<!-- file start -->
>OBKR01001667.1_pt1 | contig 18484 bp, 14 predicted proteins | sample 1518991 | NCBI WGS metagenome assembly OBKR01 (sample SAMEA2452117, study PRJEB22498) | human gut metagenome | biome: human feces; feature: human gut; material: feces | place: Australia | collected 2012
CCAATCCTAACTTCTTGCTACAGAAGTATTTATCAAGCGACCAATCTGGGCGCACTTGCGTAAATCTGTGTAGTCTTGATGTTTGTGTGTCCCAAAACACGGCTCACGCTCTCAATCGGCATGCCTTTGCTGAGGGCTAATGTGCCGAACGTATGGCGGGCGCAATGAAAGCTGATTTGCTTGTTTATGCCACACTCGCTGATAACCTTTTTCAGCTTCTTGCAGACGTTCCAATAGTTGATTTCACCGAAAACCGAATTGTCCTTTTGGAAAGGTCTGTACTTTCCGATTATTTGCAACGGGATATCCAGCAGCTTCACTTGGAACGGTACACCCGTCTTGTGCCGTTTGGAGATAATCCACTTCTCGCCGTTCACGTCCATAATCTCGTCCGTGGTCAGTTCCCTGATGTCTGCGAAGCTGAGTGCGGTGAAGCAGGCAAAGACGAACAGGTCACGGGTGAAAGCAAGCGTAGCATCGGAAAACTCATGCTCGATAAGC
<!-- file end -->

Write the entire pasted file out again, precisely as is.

>OBKR01001667.1_pt1 | contig 18484 bp, 14 predicted proteins | sample 1518991 | NCBI WGS metagenome assembly OBKR01 (sample SAMEA2452117, study PRJEB22498) | human gut metagenome | biome: human feces; feature: human gut; material: feces | place: Australia | collected 2012
CCAATCCTAACTTCTTGCTACAGAAGTATTTATCAAGCGACCAATCTGGGCGCACTTGCGTAAATCTGTGTAGTCTTGATGTTTGTGTGTCCCAAAACACGGCTCACGCTCTCAATCGGCATGCCTTTGCTGAGGGCTAATGTGCCGAACGTATGGCGGGCGCAATGAAAGCTGATTTGCTTGTTTATGCCACACTCGCTGATAACCTTTTTCAGCTTCTTGCAGACGTTCCAATAGTTGATTTCACCGAAAACCGAATTGTCCTTTTGGAAAGGTCTGTACTTTCCGATTATTTGCAACGGGATATCCAGCAGCTTCACTTGGAACGGTACACCCGTCTTGTGCCGTTTGGAGATAATCCACTTCTCGCCGTTCACGTCCATAATCTCGTCCGTGGTCAGTTCCCTGATGTCTGCGAAGCTGAGTGCGGTGAAGCAGGCAAAGACGAACAGGTCACGGGTGAAAGCAAGCGTAGCATCGGAAAACTCATGCTCGATAAGC